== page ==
Cumberland Advisors’ David Kotok points out that stock-market-wise, bad news can actually be good news:
Jason Goepfert, President of SentimenTrader.com has [a] somewhat obscure but important indicator. . . Jason examined the Philadelphia Fed Index, an index that, in part, triggered the recent serious stock market selloff. This weakness of the Philly Fed Index was used by many to support their forecasts of coming recession. Jason said, “Well, maybe when things are ‘so bad,’ they actually get ‘good.’” He examined the Philly Fed readings since 1968. Ninety-five percent of the time when they were below -30, that is to say, a negative indicator worse than thirty, the S&P 500 Index showed a positive return one year later. That was true on nineteen of twenty occasions. The median return was approximately 23%. The only exception was during the collapse of the tech stock bubble in January 2001.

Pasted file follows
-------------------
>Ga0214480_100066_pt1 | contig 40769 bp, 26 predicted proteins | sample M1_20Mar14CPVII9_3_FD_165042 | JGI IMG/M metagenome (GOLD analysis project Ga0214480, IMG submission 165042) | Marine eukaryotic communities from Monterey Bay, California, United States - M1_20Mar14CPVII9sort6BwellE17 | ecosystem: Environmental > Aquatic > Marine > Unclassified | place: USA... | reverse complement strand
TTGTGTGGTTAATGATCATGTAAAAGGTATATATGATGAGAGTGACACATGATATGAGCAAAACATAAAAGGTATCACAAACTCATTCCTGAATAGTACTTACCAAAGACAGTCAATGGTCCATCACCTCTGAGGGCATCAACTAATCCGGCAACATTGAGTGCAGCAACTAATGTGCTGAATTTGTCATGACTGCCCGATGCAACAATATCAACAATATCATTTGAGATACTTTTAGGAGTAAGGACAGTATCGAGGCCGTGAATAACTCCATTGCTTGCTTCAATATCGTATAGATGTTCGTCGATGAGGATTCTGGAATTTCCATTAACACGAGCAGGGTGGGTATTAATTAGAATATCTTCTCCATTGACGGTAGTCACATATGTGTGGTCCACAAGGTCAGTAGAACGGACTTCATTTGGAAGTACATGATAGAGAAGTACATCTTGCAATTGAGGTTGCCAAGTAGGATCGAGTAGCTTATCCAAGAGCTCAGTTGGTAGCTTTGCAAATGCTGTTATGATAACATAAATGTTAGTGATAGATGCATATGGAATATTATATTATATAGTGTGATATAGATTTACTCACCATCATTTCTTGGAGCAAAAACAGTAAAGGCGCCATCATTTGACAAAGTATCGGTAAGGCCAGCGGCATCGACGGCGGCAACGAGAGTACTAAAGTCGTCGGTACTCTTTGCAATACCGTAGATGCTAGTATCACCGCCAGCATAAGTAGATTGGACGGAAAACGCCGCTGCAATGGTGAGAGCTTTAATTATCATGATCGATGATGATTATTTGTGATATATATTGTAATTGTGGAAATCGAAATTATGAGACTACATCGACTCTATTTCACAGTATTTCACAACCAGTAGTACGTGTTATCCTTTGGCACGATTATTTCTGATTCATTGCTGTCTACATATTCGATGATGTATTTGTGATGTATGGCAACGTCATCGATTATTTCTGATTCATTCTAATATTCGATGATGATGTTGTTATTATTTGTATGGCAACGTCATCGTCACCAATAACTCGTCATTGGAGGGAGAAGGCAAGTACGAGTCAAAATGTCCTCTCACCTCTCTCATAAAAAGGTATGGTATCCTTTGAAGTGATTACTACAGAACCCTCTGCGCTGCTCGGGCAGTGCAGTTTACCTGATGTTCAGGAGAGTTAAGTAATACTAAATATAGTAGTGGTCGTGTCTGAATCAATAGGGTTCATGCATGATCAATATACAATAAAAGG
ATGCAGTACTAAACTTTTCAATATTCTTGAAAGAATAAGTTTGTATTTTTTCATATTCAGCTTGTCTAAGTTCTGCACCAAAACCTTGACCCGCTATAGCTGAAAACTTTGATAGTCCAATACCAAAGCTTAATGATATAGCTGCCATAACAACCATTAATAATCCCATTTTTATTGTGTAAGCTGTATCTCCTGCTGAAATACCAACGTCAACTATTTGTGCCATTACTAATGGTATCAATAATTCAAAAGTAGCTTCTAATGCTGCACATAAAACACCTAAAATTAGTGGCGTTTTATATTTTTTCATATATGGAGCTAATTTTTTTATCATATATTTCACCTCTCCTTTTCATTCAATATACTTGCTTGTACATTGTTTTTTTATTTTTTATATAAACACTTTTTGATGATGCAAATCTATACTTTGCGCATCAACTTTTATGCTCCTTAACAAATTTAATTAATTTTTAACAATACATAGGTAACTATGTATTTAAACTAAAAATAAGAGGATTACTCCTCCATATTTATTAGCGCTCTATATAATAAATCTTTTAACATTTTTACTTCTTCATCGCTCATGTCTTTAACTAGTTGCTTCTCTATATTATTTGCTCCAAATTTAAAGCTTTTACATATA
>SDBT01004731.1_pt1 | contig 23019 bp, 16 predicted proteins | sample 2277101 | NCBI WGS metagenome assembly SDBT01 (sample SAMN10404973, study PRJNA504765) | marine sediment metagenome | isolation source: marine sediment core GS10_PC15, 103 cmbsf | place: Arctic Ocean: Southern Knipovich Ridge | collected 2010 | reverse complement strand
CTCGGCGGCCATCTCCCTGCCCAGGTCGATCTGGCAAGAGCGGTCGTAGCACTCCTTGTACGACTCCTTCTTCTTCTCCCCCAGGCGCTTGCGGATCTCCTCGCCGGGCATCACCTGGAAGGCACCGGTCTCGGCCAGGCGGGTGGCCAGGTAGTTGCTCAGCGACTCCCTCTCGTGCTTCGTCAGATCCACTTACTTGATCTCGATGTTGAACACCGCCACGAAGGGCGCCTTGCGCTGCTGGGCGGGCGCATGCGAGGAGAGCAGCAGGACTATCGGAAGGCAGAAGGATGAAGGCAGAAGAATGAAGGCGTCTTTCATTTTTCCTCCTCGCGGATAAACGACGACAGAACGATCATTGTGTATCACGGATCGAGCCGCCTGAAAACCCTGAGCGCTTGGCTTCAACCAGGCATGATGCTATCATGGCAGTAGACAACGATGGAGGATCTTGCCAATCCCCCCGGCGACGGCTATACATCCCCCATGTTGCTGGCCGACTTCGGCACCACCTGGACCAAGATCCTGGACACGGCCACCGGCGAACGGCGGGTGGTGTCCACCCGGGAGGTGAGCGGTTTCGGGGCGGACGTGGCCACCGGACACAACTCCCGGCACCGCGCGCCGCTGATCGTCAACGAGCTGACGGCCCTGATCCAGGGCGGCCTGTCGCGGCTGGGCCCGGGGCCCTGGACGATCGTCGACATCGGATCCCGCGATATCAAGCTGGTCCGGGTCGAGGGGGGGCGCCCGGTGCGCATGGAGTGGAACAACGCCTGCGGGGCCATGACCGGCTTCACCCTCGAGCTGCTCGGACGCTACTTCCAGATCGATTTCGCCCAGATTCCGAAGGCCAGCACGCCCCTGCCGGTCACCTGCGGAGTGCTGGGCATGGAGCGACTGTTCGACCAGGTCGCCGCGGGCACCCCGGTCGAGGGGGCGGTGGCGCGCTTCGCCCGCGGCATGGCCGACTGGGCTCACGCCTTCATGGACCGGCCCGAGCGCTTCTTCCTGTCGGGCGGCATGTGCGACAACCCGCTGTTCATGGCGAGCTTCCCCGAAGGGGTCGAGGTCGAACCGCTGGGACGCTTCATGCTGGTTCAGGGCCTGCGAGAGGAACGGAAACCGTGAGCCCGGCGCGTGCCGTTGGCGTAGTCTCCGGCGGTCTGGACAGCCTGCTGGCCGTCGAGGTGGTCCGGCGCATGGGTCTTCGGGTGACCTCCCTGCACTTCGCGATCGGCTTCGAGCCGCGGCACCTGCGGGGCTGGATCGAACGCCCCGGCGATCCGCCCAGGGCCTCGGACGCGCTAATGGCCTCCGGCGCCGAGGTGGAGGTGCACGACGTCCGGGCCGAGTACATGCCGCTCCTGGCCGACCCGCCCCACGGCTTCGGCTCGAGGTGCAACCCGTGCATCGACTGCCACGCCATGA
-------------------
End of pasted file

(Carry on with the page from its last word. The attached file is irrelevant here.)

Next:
Kotok adds later that with interest rates at rock bottom, the equity risk premium is 600-plus basis points, which, if history holds, marks “one of the great buying opportunities” for stocks.